Philosophical and Educational Perspectives on Engineering and Technological Literacy, III

Blake, John
Cheville, Alan
Mina, Mani
Disney, Kate
Frezza, Stephen
Heywood, John
Hilgarth, Carl
Krupczak, John
Libros, Randy
Mina, Mani
Walk, Steven
Major Professor
Committee Member
Journal Title
Journal ISSN
Volume Title
Mina, Mani
Research Projects
Organizational Units
Journal Issue
Electrical and Computer Engineering

This is the third Handbook produced by members of The Technological and Engineering Literacy/ Philosophy Division (TELPHE) of The American Society for Engineering Education. The common theme is the curriculum (formal and hidden) and its discontents.

The publication of Engineers of Jihad by Diego Gambetta and Steffen Hertog (Princeton, 2016) caused much discussion in ASEE and in particular among members of TELPHE, and led to a panel discussion at the annual conference. Stephen Frezza a contributor to the previous Handbooks opens this issue with his response to the view that the engineering curriculum reinforces the mind-set that drives a person to commit terrorist acts. A key question is, “what response should those in engaged in the teaching of technological and engineering literacy have to these criticisms of the curriculum?”

One of the reasons for embracing philosophy in the work of the Division was that apart from the fact that this growing field of interest had no home, any reform of the curriculum had to begin with a fundamental discussion of the philosophy(ies) on which the curriculum is grounded. This is illustrated by Mani Mina who shows that if the philosophy of John Dewey is followed it leads to an entirely different attitude to what the curriculum should achieve as well as to inquiry base student centred teaching. Cheville continues his efforts to demonstrate the value of John Macmurray’s philosophy to this debate in particular his analysis of personal relationships, a matter that is held to be of some importance by those investigate the causes of terrorism.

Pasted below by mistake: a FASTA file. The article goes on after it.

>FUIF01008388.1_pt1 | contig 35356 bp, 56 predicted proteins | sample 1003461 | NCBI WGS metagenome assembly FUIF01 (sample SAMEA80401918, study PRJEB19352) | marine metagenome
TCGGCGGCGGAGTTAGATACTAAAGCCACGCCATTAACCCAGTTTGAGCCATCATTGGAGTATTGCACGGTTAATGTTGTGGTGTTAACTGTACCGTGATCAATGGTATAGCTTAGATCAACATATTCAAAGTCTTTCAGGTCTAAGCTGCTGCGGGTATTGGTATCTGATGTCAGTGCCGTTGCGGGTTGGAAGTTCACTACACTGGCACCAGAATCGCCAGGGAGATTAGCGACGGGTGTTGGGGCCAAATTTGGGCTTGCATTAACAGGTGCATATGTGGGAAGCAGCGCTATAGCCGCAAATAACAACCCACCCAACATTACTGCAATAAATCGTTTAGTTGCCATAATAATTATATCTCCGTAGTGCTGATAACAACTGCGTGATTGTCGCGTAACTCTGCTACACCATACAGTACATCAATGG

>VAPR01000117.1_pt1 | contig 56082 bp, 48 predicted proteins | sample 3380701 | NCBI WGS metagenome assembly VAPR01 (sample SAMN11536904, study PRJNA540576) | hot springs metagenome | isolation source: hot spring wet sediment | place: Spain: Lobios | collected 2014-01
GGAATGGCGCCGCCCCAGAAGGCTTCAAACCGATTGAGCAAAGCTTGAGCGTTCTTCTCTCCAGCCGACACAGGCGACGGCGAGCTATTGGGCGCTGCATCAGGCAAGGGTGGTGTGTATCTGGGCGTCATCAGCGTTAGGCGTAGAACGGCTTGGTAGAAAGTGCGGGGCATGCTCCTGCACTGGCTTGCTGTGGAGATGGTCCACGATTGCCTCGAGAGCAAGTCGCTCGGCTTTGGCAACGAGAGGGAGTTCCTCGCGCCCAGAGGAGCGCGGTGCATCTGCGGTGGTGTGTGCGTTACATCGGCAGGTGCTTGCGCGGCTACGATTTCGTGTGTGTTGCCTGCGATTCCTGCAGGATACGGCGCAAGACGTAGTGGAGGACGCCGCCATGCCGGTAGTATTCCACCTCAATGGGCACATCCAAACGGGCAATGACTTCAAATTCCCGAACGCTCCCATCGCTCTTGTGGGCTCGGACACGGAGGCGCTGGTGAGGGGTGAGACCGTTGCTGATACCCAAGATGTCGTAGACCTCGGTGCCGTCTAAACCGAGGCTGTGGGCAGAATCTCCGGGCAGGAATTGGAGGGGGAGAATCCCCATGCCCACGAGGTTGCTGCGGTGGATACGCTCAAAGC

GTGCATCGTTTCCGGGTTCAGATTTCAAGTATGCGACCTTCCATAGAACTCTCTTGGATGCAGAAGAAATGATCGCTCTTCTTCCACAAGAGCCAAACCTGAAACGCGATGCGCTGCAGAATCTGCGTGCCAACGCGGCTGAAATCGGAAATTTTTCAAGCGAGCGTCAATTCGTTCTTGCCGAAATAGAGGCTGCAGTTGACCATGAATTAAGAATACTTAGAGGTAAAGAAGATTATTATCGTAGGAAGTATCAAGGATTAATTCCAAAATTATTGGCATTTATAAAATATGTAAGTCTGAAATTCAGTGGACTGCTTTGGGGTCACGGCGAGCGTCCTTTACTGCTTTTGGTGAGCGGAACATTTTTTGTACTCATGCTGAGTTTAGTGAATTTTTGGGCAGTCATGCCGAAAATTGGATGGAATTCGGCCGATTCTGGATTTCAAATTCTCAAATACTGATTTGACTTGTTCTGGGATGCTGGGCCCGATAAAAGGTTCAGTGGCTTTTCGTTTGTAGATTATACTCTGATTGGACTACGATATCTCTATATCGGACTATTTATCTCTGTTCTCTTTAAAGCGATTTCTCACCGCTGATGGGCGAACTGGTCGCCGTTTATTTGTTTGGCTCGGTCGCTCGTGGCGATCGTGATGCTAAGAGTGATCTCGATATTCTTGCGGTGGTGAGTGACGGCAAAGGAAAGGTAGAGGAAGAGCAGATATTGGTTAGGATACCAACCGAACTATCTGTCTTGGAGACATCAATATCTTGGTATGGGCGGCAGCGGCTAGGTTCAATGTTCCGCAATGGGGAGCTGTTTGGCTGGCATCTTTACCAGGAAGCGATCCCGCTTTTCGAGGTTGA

The philosophy of the curriculum depends of clarity of terms. For this reason, with the permission of ASEE, the divisions report on technological and engineering literacy which was given at the 2011 annual conference is reprinted. It is followed by a case study of an organization in the aircraft industry that attempts to link the understanding of technology with learning-how-to-learn now considered to be an important goal in higher education.


© 2016 The copyright of each paper is vested in its author. All rights reserved. No part of this publication may be reproduced in any form or by any means- graphic, electronic, mechanical including photocopying, recording, taping or information storage and retrieval system without prior permission of of the author or authors.